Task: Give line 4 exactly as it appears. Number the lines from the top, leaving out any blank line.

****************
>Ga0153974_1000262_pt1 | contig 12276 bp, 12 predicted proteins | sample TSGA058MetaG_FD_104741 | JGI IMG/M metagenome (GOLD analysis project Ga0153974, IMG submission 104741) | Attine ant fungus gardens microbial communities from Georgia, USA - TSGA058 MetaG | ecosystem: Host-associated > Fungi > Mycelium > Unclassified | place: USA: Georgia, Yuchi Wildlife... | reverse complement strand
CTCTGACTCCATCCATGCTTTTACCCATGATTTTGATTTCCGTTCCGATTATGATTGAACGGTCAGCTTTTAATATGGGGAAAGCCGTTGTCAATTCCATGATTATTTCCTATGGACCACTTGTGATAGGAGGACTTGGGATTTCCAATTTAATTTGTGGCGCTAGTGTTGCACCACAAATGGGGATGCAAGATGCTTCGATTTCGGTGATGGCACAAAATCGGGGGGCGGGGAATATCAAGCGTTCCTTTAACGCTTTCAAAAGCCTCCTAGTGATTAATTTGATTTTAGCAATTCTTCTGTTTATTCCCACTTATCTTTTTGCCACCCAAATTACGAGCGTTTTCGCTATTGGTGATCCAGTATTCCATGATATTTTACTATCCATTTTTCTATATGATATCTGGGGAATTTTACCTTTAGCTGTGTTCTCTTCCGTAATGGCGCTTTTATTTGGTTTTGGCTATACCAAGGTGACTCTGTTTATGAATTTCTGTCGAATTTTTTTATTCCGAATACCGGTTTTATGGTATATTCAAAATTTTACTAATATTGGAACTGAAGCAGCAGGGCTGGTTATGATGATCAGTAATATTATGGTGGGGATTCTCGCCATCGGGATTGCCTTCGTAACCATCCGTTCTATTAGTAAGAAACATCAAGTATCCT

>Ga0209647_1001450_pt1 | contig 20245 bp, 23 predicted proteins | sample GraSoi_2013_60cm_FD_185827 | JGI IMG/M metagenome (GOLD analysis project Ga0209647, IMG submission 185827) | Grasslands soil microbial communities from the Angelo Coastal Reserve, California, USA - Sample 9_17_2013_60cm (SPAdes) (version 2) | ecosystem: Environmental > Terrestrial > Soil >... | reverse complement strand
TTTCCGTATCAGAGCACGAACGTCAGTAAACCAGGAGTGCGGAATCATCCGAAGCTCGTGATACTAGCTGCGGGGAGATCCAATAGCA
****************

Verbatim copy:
TTTCCGTATCAGAGCACGAACGTCAGTAAACCAGGAGTGCGGAATCATCCGAAGCTCGTGATACTAGCTGCGGGGAGATCCAATAGCA